Diabetes is a complex disorder with several categories that affect people differently. According to the Center for Disease Control, almost 10 percent of Americans, over 9 million people, have been diagnosed with diabetes. Many cases of diabetes are undiagnosed.
The combination of diabetes and hair loss is especially stressful. Below are some of the most common questions and answers that people have about diabetes and hair loss.
Does it cause hair loss?
Diabetes can be a cause of hair loss. Alopecia areata is the name of a specific type of hair loss linked to Type 1 diabetes. This is an auto-immune-related hair loss condition in which hair falls out in patches around the scalp. It can also include loss of body hair, including eyelashes, eyebrows and nostril hair.
Some of the symptoms of diabetes that can contribute to hair loss include hormonal changes and hormonal imbalances, immune system malfunctions, blood pressure and circulation irregularities.
How can I find out if my diabetes is the cause of my hair loss?
Contact a health professional to determine the cause, since hair loss can occur for many reasons. It is important for your health care provider to know if your hair loss is a new or recurring symptom.
Will my hair grow back if diabetes is the cause?
Most often, yes – your hair should grow back. Some people experience a quick regrowth and return to the original hair color and texture. Others have found that hair grows thinly and silver at first, returning to original color and thickness later.
Please note there is not a high success rate with predicting whether your hair will grow back and what the condition of growth will be.
Is there anything I can do to protect my hair?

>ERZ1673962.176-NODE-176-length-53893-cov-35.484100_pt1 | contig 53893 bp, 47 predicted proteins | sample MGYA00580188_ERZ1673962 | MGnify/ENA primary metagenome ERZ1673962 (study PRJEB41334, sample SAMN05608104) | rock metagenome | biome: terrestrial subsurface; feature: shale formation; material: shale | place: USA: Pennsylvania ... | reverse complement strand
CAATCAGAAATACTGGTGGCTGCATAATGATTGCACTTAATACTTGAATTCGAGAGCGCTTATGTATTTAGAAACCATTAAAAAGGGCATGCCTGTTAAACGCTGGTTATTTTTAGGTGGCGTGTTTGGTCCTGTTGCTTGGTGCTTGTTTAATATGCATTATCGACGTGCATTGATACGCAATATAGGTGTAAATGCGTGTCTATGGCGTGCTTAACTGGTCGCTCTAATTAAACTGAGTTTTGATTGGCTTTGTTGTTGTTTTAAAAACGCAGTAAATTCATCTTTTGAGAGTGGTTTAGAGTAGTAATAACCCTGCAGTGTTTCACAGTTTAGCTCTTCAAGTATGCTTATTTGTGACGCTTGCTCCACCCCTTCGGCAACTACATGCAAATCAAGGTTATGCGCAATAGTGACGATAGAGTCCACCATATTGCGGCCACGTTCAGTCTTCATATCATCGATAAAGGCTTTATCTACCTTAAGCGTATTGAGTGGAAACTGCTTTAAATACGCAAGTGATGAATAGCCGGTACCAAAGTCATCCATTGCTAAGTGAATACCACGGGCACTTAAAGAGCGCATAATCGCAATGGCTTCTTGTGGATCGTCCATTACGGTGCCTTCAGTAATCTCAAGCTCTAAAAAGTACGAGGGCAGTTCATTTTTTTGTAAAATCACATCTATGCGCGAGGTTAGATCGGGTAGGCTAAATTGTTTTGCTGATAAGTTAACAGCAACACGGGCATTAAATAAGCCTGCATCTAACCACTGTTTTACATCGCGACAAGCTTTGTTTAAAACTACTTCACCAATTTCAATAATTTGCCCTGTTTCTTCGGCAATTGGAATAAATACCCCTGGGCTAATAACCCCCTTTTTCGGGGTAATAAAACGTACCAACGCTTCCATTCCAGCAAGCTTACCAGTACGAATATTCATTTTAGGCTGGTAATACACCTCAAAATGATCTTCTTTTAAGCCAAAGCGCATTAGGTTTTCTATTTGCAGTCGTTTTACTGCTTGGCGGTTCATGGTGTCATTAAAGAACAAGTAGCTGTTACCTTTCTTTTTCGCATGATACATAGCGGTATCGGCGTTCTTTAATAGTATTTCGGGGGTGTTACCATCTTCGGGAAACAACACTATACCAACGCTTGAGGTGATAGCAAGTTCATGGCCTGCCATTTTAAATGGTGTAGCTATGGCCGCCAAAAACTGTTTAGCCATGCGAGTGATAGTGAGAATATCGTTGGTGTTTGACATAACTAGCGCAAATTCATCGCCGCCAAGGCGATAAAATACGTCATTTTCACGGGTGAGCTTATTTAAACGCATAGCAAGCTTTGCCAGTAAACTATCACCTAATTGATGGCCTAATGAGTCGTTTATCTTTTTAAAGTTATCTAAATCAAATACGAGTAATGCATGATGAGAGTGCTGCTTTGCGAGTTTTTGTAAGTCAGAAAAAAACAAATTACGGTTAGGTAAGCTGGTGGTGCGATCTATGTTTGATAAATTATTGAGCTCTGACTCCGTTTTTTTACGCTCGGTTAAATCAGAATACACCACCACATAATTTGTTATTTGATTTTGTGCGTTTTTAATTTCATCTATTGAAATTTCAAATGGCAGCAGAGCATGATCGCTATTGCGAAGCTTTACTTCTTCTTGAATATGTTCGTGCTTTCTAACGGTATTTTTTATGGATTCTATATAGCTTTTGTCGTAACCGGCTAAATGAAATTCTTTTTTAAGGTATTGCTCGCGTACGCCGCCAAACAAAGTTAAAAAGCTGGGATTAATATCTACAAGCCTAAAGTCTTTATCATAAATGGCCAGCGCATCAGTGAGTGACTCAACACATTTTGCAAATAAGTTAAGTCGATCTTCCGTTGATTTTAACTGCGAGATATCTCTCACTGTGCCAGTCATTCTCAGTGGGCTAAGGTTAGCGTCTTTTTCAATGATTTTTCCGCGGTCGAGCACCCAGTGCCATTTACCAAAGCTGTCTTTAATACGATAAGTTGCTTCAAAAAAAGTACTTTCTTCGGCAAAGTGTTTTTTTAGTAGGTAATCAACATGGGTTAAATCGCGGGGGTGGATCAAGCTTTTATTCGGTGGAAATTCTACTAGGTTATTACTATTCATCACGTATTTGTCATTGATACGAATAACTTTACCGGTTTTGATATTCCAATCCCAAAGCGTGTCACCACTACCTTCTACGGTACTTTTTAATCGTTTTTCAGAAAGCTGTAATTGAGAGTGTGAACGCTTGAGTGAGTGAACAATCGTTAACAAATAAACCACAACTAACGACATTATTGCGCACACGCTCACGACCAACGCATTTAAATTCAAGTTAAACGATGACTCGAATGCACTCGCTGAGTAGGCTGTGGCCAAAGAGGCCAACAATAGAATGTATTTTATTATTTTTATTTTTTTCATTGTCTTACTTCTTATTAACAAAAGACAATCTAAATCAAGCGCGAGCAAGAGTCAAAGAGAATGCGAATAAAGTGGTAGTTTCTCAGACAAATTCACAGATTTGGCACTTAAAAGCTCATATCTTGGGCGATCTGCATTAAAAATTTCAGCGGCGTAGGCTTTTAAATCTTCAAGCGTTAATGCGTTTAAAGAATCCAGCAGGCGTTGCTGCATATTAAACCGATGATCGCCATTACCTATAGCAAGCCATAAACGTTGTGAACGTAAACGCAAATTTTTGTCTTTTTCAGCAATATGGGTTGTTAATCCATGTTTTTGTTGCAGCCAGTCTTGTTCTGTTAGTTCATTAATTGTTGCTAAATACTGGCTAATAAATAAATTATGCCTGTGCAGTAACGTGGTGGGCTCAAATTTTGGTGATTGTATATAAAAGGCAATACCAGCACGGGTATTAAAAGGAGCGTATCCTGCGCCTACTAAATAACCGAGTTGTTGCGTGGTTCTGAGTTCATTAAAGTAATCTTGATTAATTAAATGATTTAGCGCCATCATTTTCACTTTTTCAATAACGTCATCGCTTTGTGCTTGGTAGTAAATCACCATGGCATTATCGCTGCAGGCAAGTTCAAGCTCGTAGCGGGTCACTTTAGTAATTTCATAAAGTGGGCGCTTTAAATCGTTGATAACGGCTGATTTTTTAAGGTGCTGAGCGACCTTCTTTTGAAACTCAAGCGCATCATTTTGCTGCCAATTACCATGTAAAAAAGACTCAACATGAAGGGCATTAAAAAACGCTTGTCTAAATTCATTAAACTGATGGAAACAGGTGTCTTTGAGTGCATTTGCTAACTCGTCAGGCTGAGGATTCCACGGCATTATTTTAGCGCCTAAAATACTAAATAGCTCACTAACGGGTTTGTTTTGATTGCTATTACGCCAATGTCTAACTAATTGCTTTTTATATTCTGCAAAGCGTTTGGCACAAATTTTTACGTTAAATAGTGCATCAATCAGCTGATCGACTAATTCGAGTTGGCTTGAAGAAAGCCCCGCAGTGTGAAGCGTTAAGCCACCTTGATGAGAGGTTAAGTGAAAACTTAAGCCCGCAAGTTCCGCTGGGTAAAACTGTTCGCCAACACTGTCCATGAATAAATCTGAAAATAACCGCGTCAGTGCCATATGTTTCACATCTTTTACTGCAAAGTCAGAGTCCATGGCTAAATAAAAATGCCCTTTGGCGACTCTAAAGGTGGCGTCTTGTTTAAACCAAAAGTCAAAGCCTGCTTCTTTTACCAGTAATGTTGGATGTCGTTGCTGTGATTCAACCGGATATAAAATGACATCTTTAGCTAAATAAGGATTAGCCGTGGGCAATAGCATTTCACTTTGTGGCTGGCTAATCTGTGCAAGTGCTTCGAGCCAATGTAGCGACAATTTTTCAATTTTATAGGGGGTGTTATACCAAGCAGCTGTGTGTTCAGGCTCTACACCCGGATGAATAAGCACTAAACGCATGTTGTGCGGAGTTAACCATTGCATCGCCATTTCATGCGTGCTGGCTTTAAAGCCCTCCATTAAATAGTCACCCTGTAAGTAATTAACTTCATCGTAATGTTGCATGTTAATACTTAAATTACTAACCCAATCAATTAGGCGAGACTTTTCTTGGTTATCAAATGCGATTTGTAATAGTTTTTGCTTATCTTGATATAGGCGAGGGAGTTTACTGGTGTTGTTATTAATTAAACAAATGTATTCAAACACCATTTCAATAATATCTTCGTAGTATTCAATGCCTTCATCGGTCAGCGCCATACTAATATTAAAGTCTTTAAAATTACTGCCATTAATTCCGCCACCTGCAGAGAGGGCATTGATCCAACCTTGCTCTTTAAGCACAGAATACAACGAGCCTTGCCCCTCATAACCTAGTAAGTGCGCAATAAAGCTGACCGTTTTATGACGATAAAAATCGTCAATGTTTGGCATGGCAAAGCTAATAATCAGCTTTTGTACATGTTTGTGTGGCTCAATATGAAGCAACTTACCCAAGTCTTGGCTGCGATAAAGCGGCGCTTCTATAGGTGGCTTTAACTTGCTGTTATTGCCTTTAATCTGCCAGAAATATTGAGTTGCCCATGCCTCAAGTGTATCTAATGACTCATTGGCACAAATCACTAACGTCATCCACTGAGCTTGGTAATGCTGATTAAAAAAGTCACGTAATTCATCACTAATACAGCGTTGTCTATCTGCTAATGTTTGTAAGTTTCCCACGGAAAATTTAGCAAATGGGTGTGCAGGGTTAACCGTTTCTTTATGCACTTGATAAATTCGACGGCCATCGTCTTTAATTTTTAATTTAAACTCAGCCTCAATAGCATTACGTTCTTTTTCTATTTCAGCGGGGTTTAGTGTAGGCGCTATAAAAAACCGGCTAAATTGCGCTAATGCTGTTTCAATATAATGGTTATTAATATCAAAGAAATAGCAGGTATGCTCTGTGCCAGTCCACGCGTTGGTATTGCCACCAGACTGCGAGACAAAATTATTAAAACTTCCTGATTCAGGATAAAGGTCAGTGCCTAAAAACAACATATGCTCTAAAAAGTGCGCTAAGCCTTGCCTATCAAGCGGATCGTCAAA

In addition to any treatments prescribed or recommended by your doctor or other hair loss specialist, there are many things you can do to protect your hair.
Essential oils: Applying protective oils to the scalp and to the hair itself can help reduce damage to fragile hair and improve hair follicle health.
Nutrition: Eat a hair-healthy diet. Nutritional deficiencies in such things as protein, iron, zinc, biotin, copper and essential fatty acids can contribute to hair loss. A dietitian can help you assess and improve your diet for healthier hair and scalp.
Stress reduction: Reduce the overall stress in your daily life to help prevent hair loss and promote hair growth. Set a reasonable schedule and include time for relaxation and recreation.
Exercise: Even a daily twenty-minute walk can make a dramatic improvement in your overall health. Exercise improves circulation and promotes healing.
Surgery: There are also several surgical procedures approved for hair restoration.
Laser treatment: There are now several types of laser hair therapies with FDA approval for hair regrowth. Some work by stimulating the scalp, encouraging scalp healing and follicle regrowth.
What research is being done about hair loss and diabetes?
Research about diabetes and hair loss is happening every day. We work toward providing more effective symptom control and toward a cure for diabetes.
According to the National Institute of Arthritis and Musculoskeletal and Skin Diseases, there are four main types of research happening about diabetes and hair loss:
Research involving animals with hair loss,
Research about genetics,
Research about stem cell biology, and
Research specifically about hair follicle development.
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